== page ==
The Upper Peninsula
Looking at a map of Michigan, I think most would agree that the Upper Peninsula of Michigan looks like a pretty darn interesting place. Sandwiched between three of the Great Lakes, the U.P. has over 1700 miles of continuous shoreline. That’s one hell of a beach. By the way, if you don’t have a map of Michigan, you can order a free one from the Michigan Department of Transportation.
Michigan’s Upper Peninsula spans approximately 370 miles from end to end. At around 16,500 square miles, it comprises about 1/3 of the land mass of the State of Michigan, but only 3% of the population. That breaks down into a lot of open road with very little traffic. The U.P. has one hundred waterfalls, over four thousand lakes and thousands of acres of scenic state and national forests. Toss in spectacular lighthouses, some great festivals and a big dose of U.P. hospitality and how many more reasons do you need to come take a ride.
So where to ride? If you like small towns, the U.P. is small town America and every town has an interesting piece of U.P. history tied to it. From the fur trade, which turned Sault Ste. Marie and Mackinac Island into major fur trading centers to copper and iron mining in the Keweenaw and Iron Ranges, to the logging of huge White Pines, there’s a story to be found at every turn.
Two major highways crisscross the peninsula, Highway M-28 to the north and US-2 to the south. The two highways provide the main east/west links across the peninsula. They are roads that take you through small towns, along beautiful lakes shores and on stretches of road that will have you wondering if anyone lives here. While the two roads offer up some decent views of Lake Superior and Michigan, it isn’t until you begin riding Upper Michigan’s Side Roads that you begin to enjoy the best motorcycling the peninsula has to offer.
Upper Michigan will never be known for its fabulous motorcycling roads, although you’ll find some nice riding on my Roads & Rides page. Still, I haven’t met a biker yet who wasn’t glad he or she made the ride. Upper Michigan’s roads will take you to remote towns, through fantastic scenery and more often than not bring you to a warm white sand beach.
Oh, did I mention the food. Every U.P. town has at least one restaurant and saloon that serves up a good bar burger. Ever had a pasty? The pasty was brought to the U.P. by Cornish miners. Their wives would heat them up in the morning and the miners would strap them to their bellies before going down in the cold mines. I guess the shared heat kept the miner warm and the pasty somewhat edible by lunch time. I’ve thought a couple of times about strapping one to the side of the V-Twin to see if it would stay warm on a cool October ride. Now if a pasty isn’t your thing, then I personally recommend you try Lake Superior Whitefish. Any fish coming out of the icy cold waters of Lake Superior is simply the best.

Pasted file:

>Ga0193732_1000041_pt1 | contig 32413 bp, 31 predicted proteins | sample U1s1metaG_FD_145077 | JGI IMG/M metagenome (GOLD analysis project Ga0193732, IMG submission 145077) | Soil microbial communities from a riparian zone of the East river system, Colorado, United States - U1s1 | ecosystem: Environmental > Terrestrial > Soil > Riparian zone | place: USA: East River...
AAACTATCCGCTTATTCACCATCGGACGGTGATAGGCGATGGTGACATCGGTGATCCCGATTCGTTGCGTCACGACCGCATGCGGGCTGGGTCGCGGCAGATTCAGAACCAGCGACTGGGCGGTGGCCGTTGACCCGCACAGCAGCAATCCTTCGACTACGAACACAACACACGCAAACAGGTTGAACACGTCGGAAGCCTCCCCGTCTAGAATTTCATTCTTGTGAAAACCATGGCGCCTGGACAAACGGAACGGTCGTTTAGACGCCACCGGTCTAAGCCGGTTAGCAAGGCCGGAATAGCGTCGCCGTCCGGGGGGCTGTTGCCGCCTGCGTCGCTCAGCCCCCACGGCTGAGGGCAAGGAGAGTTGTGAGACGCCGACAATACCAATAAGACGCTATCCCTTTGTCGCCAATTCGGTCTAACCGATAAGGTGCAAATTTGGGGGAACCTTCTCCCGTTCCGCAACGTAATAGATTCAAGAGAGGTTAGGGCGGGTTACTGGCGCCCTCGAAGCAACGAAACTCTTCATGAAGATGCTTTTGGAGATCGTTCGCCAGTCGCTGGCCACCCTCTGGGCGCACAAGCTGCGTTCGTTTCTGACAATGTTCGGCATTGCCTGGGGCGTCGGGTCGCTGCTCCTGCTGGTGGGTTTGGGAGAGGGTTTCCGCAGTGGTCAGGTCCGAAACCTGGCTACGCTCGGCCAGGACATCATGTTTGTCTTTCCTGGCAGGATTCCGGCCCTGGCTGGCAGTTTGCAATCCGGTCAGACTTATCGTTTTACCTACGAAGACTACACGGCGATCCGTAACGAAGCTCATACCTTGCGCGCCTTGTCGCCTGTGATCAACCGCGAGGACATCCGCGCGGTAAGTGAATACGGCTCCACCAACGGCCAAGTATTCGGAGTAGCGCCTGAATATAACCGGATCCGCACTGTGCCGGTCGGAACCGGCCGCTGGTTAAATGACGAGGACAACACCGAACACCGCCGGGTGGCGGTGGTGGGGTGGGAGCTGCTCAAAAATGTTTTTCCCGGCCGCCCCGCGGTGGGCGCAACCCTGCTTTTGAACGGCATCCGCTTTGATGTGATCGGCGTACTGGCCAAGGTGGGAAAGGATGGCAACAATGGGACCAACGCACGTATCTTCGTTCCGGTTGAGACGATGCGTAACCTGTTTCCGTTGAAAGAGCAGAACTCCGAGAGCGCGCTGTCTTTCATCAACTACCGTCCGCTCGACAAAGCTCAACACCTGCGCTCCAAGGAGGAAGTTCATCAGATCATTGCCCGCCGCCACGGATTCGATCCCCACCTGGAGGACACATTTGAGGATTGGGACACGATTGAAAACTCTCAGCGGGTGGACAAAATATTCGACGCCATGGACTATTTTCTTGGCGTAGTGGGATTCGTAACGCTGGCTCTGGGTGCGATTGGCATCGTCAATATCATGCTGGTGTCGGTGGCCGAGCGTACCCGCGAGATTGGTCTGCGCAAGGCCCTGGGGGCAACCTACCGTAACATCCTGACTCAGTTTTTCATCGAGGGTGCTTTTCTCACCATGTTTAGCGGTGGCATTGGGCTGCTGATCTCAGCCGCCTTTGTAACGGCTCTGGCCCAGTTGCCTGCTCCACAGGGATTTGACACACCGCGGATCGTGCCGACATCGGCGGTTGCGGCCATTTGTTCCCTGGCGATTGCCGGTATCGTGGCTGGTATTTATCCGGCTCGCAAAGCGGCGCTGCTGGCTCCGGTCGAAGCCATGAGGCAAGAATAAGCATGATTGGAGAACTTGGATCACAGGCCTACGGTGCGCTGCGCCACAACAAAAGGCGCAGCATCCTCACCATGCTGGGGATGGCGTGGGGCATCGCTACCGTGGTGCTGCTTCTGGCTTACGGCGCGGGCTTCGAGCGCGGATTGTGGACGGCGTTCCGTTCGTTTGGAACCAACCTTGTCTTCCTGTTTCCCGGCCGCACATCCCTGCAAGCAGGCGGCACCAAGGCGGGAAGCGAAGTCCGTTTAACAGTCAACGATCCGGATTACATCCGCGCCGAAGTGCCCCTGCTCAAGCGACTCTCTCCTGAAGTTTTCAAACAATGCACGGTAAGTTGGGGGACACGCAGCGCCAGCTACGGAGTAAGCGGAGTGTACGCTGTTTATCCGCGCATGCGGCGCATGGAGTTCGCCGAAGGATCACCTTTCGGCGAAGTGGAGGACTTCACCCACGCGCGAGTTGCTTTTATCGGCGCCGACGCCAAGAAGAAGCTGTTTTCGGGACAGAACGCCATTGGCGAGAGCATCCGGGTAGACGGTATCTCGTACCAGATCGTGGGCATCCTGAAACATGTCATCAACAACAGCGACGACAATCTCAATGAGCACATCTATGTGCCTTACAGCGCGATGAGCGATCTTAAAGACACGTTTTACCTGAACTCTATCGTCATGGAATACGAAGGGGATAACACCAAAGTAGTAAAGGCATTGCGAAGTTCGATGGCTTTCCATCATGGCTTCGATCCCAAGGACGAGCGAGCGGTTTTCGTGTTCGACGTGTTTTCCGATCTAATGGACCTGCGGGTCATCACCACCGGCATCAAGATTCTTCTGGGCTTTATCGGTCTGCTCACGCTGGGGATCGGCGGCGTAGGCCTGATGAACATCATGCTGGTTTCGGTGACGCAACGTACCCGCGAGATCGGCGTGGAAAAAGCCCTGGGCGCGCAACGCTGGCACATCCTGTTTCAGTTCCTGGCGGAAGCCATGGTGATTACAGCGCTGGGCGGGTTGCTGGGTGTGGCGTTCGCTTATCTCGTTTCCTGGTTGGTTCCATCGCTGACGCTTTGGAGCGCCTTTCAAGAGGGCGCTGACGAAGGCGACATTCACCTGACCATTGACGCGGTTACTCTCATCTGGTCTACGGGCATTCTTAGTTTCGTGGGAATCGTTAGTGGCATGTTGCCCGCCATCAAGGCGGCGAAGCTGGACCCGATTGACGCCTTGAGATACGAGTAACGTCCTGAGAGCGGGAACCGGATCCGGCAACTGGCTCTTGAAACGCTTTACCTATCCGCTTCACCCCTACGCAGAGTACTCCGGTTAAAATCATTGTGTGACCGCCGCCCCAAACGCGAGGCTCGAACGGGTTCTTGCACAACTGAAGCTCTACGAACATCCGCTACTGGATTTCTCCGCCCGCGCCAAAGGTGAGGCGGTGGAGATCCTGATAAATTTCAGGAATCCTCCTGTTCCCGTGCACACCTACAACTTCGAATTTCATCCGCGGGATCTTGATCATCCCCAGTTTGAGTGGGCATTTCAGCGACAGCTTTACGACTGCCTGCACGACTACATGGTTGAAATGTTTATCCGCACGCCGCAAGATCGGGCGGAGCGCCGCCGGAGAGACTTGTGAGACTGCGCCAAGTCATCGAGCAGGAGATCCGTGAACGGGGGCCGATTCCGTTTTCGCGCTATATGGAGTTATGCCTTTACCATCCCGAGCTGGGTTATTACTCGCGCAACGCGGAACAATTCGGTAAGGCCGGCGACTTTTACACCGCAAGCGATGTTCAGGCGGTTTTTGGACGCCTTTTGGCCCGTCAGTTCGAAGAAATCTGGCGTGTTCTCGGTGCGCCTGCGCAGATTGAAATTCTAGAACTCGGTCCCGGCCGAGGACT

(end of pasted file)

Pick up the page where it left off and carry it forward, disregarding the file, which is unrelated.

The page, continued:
I’ve been asked when is the best time for a road trip through the U.P. I can tell you it’s not February, although you can catch some great motorcycle ice racing then. The cruiser riding season is mainly from May to October with the best chance of great riding weather coming in July, August and early September. That’s one reason U.P. Bike Week takes place during the last week in July.
In case you haven’t guessed it, Michigan’s Upper Peninsula can be a pretty wild and pretty rustic in places. Keep that in mind when you take that curve on Upper Michigan’s back roads. You could find a deer, bear or even a snapping turtle in the middle of the road when you come out of your turn. Even more dangerous might be those friendly Yooper taverns up the road serving happy hour. There might not be a lot of traffic in the U.P., but you still need to stay alert and ride smart.
Unless you’re flying or bringing your bike in by boat, there are only so many ways to get to Upper Michigan. If you’re coming up from the Lower Peninsula chances are you’ll be crossing the Mighty Mac. The Mackinac Bridge is one of the longestsuspension bridges in the world and will provide for an interesting, if not a bit of an unnerving ride. If you’re making the trip down from eastern Canada, it’s theInternational Bridge. To be honest, I haven’t ridden across the International Bridge, so I can’t give you any personal insight about riding that one. The Big Mac can be an experience. You will almost always see construction going on during the summer months. For those coming from the southeast you might want to consider a ride on the SS Badger Car Ferry over to Wisconsin and then ride up to the U.P. For everyone else you’ll be entering through some point from Wisconsin, which might explain all the Harleys one sees rolling north out of Wisconsin on any given weekend.
So if you like the open road, spectacular scenery, and friendly little towns, then come ride Michigan’s Upper Peninsula. If you have any questions, please feel free to email us.
It’s all about the journey,